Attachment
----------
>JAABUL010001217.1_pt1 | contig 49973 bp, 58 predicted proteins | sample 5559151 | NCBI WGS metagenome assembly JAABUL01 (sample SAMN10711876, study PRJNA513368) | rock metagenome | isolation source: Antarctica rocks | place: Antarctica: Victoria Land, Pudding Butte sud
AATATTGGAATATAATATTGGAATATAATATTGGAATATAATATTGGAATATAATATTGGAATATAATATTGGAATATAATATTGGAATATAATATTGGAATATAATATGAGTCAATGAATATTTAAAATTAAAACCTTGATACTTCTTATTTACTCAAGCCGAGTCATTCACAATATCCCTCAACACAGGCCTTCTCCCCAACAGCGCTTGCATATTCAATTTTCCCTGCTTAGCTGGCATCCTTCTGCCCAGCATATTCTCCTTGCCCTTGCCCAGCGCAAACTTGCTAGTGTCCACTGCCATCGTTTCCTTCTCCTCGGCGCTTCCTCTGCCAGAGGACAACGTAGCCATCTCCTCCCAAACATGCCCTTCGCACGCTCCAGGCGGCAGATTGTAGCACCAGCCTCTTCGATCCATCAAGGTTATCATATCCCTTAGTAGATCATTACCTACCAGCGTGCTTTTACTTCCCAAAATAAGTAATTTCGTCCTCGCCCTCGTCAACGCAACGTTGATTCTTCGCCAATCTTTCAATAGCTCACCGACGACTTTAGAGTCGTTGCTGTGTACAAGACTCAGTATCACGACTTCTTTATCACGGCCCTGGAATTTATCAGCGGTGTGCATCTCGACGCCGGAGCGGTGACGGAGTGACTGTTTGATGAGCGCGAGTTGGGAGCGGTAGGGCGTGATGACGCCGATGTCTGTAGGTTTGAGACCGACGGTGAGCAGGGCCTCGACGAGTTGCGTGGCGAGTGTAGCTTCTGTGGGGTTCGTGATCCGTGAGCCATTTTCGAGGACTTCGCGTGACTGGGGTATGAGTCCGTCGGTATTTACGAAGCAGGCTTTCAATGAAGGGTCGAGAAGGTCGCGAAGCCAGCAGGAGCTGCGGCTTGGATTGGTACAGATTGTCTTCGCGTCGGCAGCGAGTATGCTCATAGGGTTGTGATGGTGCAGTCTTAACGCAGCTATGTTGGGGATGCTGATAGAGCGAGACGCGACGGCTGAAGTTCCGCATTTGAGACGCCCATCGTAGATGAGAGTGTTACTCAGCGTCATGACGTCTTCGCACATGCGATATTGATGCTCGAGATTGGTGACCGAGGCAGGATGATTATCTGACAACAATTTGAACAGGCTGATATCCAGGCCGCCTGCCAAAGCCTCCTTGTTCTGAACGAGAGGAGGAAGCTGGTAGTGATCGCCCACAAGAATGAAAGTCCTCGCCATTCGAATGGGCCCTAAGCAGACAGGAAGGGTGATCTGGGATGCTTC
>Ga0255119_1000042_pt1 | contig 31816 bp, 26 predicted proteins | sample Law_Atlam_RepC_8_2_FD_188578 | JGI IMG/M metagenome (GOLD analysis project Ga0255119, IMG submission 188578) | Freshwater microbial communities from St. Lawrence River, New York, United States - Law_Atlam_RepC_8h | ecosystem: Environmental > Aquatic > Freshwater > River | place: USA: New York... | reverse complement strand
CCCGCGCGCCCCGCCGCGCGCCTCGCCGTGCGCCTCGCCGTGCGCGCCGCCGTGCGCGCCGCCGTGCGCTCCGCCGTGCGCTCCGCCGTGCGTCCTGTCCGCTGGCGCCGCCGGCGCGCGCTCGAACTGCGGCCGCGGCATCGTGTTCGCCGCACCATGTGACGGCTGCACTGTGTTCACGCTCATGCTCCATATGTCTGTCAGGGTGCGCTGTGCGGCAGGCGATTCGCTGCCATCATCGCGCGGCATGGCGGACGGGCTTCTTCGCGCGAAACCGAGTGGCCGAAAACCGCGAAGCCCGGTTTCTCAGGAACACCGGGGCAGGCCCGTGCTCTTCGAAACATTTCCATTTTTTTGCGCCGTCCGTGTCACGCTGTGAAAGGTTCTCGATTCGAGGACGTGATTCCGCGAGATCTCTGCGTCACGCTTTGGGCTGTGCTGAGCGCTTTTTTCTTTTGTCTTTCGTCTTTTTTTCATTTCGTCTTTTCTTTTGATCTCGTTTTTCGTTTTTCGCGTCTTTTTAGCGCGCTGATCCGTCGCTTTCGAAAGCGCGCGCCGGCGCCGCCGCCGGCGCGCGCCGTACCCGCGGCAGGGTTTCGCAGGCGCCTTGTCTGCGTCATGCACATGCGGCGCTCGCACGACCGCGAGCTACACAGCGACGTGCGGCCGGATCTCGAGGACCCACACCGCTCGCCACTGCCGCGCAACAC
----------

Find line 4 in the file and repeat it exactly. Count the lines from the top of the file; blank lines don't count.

CCCGCGCGCCCCGCCGCGCGCCTCGCCGTGCGCCTCGCCGTGCGCGCCGCCGTGCGCGCCGCCGTGCGCTCCGCCGTGCGCTCCGCCGTGCGTCCTGTCCGCTGGCGCCGCCGGCGCGCGCTCGAACTGCGGCCGCGGCATCGTGTTCGCCGCACCATGTGACGGCTGCACTGTGTTCACGCTCATGCTCCATATGTCTGTCAGGGTGCGCTGTGCGGCAGGCGATTCGCTGCCATCATCGCGCGGCATGGCGGACGGGCTTCTTCGCGCGAAACCGAGTGGCCGAAAACCGCGAAGCCCGGTTTCTCAGGAACACCGGGGCAGGCCCGTGCTCTTCGAAACATTTCCATTTTTTTGCGCCGTCCGTGTCACGCTGTGAAAGGTTCTCGATTCGAGGACGTGATTCCGCGAGATCTCTGCGTCACGCTTTGGGCTGTGCTGAGCGCTTTTTTCTTTTGTCTTTCGTCTTTTTTTCATTTCGTCTTTTCTTTTGATCTCGTTTTTCGTTTTTCGCGTCTTTTTAGCGCGCTGATCCGTCGCTTTCGAAAGCGCGCGCCGGCGCCGCCGCCGGCGCGCGCCGTACCCGCGGCAGGGTTTCGCAGGCGCCTTGTCTGCGTCATGCACATGCGGCGCTCGCACGACCGCGAGCTACACAGCGACGTGCGGCCGGATCTCGAGGACCCACACCGCTCGCCACTGCCGCGCAACAC